The fear has been that the borrower’s decision to seek a PPP Loan, the rationale for making the certification and whether the certification was made in good faith will be judged in retrospect.  Are businesses and their owners required to evaluate their own wealth, liquidity positions, and borrowing capacity before making the certification when seeking a PPP Loan?  The CARES Act suspends the normal requirement that a borrower be unable to obtain credit elsewhere.  Thus, it appears that availability of funds on a line of credit loan or the ability to obtain a loan from a lender, are not the equivalent of having access to other sources of liquidity.  Further confusing is the caveat that available liquidity not be “significantly detrimental to the business.” Does that mean “significantly detrimental” to the current business owners in terms of dilution or the like, or does this important phrase instead mean just what it says — such alternative available liquidity is not “significantly detrimental to the business” the company?  

On May 13, 2020 the Treasury Department provided some additional guidance that will be a relief to all of the businesses that received a PPP Loan of less than $2 million and provides some comfort to borrowers with larger PPP Loans.  The new guidance states, “Any borrower that, together with its affiliates, received PPP loans with an original principal amount of less than $2 million will be deemed to have made the required certification concerning the necessity of the loan request in good faith” [Emphasis added].  The guidance also recognized that borrowers with loans greater than $2 million can still have an adequate basis for making the required good-faith certification, based on their individual circumstances, but will remain subject to review by SBA for compliance with program requirements.  If SBA determines in the course of its review that a borrower lacked an adequate basis for the required certification concerning the necessity of the loan request, SBA will seek repayment of the outstanding PPP loan balance and will inform the lender that the borrower is not eligible for loan forgiveness. If the borrower repays the loan after receiving notification from SBA, the SBA will not pursue administrative enforcement or referrals to other agencies.

Thus, we do expect that public companies, large private companies, portfolio companies of private equity funds and any other company that may be presumed to have “adequate sources of liquidity to support operations”  and received a PPP Loan in an amount exceeding $2 million, will receive increased government scrutiny relating to the certification.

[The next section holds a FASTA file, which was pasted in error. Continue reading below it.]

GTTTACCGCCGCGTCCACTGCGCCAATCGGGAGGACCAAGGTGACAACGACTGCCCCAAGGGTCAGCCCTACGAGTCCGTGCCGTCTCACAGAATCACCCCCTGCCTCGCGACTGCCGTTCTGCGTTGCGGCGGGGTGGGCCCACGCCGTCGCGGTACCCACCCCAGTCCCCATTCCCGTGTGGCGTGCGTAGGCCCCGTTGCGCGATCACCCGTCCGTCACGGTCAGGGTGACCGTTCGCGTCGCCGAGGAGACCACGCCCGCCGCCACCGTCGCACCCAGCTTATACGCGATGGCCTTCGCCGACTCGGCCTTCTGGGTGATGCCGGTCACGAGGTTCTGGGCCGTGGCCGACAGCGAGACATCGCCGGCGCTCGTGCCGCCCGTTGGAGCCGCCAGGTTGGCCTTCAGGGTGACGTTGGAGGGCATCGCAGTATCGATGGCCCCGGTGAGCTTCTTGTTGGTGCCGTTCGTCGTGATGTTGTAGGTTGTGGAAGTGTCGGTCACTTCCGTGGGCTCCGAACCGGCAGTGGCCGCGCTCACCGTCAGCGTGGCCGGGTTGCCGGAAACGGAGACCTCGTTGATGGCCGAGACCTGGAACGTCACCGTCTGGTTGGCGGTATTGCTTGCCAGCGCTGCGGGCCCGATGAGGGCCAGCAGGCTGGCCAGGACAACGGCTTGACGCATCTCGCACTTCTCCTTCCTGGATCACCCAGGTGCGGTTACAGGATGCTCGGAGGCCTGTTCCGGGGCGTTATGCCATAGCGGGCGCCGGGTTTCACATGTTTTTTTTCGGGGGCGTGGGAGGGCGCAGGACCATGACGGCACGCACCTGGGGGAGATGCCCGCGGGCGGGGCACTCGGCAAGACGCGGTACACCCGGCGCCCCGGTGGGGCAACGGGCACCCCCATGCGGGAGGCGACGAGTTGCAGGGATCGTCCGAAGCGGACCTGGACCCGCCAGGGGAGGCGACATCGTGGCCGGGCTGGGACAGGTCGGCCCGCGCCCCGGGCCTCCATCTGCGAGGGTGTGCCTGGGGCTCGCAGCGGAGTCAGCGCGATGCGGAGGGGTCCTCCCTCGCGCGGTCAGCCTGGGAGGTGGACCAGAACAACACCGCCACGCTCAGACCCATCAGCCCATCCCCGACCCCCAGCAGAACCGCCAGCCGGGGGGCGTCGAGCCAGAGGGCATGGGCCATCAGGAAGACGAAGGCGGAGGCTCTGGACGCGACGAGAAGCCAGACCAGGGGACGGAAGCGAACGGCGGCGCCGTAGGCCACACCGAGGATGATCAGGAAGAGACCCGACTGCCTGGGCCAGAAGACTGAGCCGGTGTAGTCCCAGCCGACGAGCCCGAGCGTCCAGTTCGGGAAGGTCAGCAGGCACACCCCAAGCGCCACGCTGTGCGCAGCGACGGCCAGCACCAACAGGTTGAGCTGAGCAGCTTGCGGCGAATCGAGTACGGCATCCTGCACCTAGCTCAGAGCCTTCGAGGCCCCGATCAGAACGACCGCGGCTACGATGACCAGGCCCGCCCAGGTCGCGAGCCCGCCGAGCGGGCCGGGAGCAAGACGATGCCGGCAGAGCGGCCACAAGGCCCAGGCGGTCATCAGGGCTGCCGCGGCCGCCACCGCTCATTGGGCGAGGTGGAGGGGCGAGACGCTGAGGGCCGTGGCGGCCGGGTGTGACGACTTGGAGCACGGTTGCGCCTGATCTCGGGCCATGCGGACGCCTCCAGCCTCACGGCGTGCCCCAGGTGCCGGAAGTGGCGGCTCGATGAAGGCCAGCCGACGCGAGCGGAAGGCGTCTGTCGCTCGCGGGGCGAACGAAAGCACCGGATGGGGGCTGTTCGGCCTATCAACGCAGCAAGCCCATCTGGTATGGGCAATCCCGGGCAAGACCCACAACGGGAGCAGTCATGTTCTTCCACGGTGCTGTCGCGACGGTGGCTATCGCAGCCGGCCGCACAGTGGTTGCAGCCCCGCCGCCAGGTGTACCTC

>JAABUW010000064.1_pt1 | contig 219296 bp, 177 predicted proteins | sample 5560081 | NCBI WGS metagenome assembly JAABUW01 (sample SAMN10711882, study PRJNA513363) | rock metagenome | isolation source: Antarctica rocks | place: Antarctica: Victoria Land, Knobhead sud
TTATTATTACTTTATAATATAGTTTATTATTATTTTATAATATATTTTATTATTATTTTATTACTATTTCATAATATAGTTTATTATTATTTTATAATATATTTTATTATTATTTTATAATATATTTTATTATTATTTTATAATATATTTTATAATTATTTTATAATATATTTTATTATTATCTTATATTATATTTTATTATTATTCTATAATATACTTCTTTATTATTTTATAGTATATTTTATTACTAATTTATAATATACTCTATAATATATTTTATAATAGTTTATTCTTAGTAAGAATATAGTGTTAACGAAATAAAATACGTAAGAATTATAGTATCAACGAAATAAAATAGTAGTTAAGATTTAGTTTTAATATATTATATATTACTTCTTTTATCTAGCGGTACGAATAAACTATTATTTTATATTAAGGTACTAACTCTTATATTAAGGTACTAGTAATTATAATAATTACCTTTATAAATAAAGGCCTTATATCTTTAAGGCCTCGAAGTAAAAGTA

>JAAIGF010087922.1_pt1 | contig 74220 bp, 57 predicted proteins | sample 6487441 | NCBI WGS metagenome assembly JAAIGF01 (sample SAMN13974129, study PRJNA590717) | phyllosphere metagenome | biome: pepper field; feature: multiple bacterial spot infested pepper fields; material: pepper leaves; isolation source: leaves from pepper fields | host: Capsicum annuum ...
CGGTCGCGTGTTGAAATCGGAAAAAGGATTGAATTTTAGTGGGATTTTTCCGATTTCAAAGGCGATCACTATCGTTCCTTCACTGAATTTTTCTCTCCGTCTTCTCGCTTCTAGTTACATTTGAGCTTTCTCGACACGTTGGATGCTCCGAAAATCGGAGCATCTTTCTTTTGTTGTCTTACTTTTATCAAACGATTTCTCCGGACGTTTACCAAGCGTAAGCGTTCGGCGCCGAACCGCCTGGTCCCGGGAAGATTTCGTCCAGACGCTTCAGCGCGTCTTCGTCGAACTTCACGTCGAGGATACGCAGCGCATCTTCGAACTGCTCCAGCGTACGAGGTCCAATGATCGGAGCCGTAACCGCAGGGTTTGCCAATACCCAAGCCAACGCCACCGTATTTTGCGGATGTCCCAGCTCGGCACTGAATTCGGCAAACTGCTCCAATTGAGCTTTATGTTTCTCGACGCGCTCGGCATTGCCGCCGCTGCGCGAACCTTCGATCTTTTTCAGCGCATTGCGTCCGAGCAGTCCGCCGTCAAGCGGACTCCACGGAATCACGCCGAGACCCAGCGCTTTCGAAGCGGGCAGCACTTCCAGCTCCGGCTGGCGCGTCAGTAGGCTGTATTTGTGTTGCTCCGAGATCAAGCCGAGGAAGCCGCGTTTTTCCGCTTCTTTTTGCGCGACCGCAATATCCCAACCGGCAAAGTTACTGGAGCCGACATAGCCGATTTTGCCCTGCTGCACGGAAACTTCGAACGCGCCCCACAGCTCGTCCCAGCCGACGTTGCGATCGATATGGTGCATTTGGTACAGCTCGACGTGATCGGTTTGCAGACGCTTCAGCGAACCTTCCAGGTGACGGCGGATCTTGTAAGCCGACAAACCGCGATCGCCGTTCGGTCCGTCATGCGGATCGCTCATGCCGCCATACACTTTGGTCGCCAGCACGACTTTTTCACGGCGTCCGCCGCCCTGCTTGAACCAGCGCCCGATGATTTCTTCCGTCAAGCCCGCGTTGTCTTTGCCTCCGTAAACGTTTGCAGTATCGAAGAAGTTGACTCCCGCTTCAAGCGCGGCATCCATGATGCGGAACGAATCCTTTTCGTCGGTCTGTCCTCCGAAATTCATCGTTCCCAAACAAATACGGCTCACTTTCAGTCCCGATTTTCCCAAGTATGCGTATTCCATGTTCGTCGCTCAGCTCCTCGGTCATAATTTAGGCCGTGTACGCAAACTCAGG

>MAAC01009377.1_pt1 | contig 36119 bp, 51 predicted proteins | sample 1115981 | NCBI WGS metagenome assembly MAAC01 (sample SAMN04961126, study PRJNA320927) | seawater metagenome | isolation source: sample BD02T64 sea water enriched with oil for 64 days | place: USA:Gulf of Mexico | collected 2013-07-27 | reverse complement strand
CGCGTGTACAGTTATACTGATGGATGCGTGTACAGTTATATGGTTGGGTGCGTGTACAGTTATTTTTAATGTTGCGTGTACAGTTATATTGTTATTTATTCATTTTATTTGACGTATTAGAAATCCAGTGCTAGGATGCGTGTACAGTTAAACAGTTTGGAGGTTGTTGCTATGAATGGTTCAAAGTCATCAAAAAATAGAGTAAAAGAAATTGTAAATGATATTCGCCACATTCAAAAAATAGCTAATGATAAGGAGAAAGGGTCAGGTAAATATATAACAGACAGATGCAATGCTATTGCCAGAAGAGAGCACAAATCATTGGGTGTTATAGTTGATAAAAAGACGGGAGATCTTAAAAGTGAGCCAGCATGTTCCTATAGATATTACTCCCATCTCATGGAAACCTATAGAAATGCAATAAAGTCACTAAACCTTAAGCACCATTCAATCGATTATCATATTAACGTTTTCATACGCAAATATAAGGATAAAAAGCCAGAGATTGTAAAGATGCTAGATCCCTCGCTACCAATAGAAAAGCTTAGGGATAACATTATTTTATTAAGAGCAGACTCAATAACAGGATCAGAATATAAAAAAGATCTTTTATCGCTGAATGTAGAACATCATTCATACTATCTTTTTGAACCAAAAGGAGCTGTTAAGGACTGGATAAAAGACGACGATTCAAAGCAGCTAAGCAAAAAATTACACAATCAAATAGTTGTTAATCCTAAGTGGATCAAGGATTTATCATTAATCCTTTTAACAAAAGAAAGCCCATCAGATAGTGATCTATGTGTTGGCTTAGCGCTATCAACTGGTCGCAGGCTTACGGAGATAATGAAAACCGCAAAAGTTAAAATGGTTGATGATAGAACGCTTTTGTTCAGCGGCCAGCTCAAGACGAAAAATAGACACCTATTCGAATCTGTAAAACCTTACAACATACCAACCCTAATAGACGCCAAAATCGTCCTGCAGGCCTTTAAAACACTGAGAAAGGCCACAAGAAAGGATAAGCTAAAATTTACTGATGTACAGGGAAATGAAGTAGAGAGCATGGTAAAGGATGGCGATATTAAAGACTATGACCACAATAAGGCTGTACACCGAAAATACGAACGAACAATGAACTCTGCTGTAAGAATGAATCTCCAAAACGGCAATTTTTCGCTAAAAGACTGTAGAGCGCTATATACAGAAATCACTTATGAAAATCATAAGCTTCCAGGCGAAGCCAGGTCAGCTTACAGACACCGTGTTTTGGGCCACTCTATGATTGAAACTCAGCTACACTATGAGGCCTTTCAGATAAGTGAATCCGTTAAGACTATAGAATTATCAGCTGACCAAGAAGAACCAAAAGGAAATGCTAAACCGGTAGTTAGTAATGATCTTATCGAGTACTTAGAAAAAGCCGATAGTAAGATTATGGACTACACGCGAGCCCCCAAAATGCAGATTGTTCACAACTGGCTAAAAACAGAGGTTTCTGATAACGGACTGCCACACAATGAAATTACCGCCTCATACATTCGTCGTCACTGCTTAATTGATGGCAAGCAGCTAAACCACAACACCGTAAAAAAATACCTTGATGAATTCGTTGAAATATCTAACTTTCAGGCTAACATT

To satisfy the requirement imposed by this guidance, companies that have received a PPP Loan or are considering applying for a PPP Loan in excess of $2 million must determine whether the company has access to liquidity to support operations and, if it does, whether such access would have been significantly detrimental to the business.   If the answer to either of these inquiries is negative, then the company should compile all documents, correspondence, minutes, e-mail messages, research and notes that it relied upon in coming to such conclusion and that otherwise support the “good faith” obligation in making the necessary certification. The evidence amassed by the company should include information about advice sought from outside sources, including attorneys and CPAs.  This evidence will be critical in the event the PPP Loan obtained by the company is audited by the government.

In addition to the question of necessity for the PPP loan and alternate sources of liquidity, companies must ensure that they considered the affiliation rules (unless otherwise waived) in deciding whether to apply for or retain a PPP Loan.

Affiliate status for purposes of determining the number of employees of a business concern for PPP Loans generally works as follows:  Businesses are affiliates of each other when one controls or has the power to control the other, or a third party or parties control or have the power to control both.  There are four general bases of affiliation that the SBA will consider when determining the size of an applicant: (1) affiliation based on ownership; (2) affiliation arising under stock options, convertible securities, and agreements to merge; (3) affiliation based on management; and (4) affiliation based on identity of interest.  It does not matter whether control is exercised, so long as the power to control exists.  For determining affiliation based on ownership, a concern is an affiliate of an individual, concern, or entity that owns or has the power to control more than 50 percent of the concern’s voting equity.  The SBA will, however, deem a minority owner to be in control, if that individual or entity has the ability, under the concern’s charter, by-laws, or shareholder’s agreement, to prevent a quorum or otherwise block action by the board of directors or shareholders.  The Treasury Department has specified that where the minority owner waives or relinquishes these rights, it will no longer be an affiliate of the business.

There are two SBA-related affiliation rules — rules set forth in 13 C.F.R. § 121.103 (Section 103) and rules set forth in 13 C.F.R. § 121.301 (Section 301).  The CARES Act exempted certain business concerns seeking PPP Loans from the affiliation rules under the Section 103 rules, but did not address the affiliation rules under Section 301. In the Interim Final Rule published by the SBA on April 3, 2020, the SBA clarified that it is the Section 301 rules that govern affiliation for the PPP loan program and consistent with the limited waiver of the Section 103 affiliation rules would also make that waiver applicable for the Section 301 affiliation rules.

Those borrowers with PPP Loans in excess of $2 million that determine, in light of the SBA’s recent guidance, that they had adequate sources of liquidity at the time of application and that accessing such sources would not have been significantly detrimental to the business can return the loan proceeds in full by May 14, 2020, and the company will “be deemed by SBA to have made the required certification in good faith.” The same holds for any company that determines that due to the affiliation rules it was not eligible to receive a PPP Loan.  This safe harbor was established to ensure prompt repayment of PPP Loan proceeds that were obtained “based on a misunderstanding or misapplication of the required certification standard.” Furthermore, it binds the SBA.